He added: “I can assure you that many of your colleagues in these docks are watching the DUP very carefully and we will go where they go.”
Theresa May, the first Conservative prime minister to try to broker a deal, who was kicked out by her own MPs for failing to reach a deal they liked, congratulated Sunak on the new offer, saying it would “make a huge difference”.
She said the Northern Ireland Protocol, negotiated by her immediate successor Boris Johnson, had been “the European Union’s preferred proposal for a border in the Irish Sea”.
He added: “The best thing now is for everyone in this House to support this deal, because that’s what’s best for all Northern Irish people.”
Former Brexit secretary and Brexit cheerleader David Davis also gave his wholehearted support to the framework.
He offered his “unreserved congratulations” to Mr. Sunak, calling it a “spectacular success” and praising the “extraordinary mechanism” of the Stormont brake.
“It was a brilliant piece of negotiation, insight and imagination,” he said.
Andrea Leadsom, another leading Brexit campaigner, said that if this deal had been tabled at any point in the last five years, “those of us who were Brexiters, Unionists and Remainers would have signed on.”
But Sir Bill Cash said that “the devil as always is in the details”.
Offering his support for the deal, Labor leader Sir Keir Starmer told the House of Commons: “We will not attack. We will not seek to play political games.”
“And when the Prime Minister puts this deal to a vote, Labor will vote for it.”
He said the plan “will never be perfect, it’s a compromise” but added: “It’s always been clear to me that, if implemented correctly, it’s an arrangement that can work in the spirit of the Good Friday Agreement.”
“And now that it’s agreed, we all have an obligation to make it work.”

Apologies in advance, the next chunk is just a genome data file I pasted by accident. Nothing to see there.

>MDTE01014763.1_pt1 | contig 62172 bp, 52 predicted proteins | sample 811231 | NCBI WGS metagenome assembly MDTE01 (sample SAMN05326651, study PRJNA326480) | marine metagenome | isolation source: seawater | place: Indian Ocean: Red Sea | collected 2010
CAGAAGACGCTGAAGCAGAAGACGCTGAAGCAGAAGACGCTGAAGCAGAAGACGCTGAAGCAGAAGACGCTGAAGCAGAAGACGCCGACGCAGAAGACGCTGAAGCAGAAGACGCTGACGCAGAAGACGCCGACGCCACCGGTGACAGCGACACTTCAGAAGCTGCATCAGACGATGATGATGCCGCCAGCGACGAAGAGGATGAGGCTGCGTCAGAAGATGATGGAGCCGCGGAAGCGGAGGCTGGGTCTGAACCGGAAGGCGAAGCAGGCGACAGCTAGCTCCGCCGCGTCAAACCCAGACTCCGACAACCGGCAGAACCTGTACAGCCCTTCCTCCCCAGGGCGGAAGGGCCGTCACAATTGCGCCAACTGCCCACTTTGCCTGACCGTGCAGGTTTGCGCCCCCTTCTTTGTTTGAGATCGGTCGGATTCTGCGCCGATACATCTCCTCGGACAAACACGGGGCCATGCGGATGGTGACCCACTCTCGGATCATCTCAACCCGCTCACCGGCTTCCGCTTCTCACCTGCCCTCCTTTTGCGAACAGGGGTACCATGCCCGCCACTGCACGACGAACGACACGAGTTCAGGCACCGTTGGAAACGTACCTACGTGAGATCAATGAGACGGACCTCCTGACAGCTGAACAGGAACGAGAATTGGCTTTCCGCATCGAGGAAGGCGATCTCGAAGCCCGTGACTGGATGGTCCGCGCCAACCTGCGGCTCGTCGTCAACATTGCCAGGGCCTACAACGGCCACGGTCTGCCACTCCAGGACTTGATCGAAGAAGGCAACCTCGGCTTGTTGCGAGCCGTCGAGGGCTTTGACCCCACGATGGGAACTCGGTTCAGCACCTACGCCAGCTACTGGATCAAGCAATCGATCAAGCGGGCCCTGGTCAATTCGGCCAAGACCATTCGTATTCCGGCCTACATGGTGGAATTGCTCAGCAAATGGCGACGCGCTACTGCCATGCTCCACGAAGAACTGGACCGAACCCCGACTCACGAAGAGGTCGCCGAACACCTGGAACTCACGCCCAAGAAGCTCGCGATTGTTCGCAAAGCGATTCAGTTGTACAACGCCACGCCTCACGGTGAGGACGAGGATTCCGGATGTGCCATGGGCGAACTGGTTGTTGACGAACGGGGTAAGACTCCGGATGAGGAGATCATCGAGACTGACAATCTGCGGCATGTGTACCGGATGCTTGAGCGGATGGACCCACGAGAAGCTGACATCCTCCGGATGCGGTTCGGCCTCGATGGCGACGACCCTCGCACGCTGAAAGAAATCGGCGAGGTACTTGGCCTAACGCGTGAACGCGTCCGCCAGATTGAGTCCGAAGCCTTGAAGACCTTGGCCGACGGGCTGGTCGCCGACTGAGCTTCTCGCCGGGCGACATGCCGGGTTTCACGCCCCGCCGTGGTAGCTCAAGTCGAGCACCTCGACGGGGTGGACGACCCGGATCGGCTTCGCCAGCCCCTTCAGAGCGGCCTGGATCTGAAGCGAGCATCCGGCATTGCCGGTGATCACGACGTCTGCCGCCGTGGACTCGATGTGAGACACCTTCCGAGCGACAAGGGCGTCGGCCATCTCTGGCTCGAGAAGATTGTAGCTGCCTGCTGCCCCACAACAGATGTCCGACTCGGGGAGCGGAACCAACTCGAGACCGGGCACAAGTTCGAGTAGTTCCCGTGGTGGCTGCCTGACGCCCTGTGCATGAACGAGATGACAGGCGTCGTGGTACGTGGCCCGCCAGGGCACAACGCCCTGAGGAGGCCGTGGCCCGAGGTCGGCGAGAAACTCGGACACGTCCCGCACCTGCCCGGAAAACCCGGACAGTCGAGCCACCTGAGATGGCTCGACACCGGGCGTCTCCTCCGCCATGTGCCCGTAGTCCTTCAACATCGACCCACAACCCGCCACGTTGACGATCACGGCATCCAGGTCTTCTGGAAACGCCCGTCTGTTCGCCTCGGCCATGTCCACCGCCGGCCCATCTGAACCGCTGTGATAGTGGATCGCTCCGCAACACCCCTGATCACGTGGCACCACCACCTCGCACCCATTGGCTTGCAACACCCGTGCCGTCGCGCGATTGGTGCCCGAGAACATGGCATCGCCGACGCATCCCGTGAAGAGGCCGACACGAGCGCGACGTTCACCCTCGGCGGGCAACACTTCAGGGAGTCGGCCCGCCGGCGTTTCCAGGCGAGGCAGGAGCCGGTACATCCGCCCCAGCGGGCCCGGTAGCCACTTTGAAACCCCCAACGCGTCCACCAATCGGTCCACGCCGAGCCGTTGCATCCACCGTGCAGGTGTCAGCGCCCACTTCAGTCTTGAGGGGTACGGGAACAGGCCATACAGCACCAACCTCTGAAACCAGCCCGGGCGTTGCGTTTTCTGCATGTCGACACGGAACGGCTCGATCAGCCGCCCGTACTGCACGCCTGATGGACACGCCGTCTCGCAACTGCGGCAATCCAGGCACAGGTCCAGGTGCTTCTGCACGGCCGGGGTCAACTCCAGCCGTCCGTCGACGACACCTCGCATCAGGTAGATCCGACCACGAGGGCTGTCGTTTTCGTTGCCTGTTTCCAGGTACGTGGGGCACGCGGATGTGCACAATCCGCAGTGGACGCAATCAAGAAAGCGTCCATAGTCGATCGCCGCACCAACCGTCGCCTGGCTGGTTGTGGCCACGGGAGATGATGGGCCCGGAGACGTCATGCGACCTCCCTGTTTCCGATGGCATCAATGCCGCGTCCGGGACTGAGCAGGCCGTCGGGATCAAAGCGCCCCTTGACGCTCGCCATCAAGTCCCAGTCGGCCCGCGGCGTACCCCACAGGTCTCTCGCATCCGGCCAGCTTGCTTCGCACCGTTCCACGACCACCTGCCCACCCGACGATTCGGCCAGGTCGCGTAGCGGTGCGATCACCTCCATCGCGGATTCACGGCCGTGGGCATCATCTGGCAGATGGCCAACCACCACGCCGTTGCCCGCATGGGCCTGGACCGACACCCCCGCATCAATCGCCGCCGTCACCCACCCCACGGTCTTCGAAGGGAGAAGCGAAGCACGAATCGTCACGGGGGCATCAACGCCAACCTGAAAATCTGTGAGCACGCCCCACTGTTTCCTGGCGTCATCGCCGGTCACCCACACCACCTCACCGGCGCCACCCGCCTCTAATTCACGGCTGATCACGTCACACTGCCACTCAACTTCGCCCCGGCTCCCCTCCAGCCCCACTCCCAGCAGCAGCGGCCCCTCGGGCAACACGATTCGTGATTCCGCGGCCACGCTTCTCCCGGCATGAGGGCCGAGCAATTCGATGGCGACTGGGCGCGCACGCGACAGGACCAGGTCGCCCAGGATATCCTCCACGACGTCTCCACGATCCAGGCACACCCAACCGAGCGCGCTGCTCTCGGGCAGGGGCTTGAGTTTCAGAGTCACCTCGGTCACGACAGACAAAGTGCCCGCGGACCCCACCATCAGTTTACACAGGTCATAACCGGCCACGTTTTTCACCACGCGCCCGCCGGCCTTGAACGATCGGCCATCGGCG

However, Sir Keir took the opportunity to attack Boris Johnson for having told the public that there would be no checks on the Irish Sea under his earlier agreement, calling the claim “nonsense”.
“(It was) a flat refusal to engage with unionists in Northern Ireland in good faith, never mind taking their concerns seriously,” he added. “And it inevitably contributed to the collapse of power sharing in Northern Ireland.
“And I wondered after the prime minister listed all the issues if he had forgotten who negotiated it.
“So, in laying out what this deal means in practice, I urge the prime minister to be completely different to his predecessor.”
Perhaps unsurprisingly, SNP MPs were less than impressed with the deal, believing it would be best to return to the EU.
“Brexit has been an absolute disaster,” said Westminster party leader Stephen Flynn.
“And what this deal doesn’t do is create parity between these nations.”
He said Northern Irish businesses would continue to have access to the EU single market while Scotland would not.
“I don’t envy Northern Irish companies, but I’m sorry Scotland doesn’t have the same opportunities,” he added.
Liberal Democrat leader Sir Ed Davey said his party needed to look into the deal but welcomed the “spirit of partnership and compromise between the UK government and the European Union” in reaching a deal.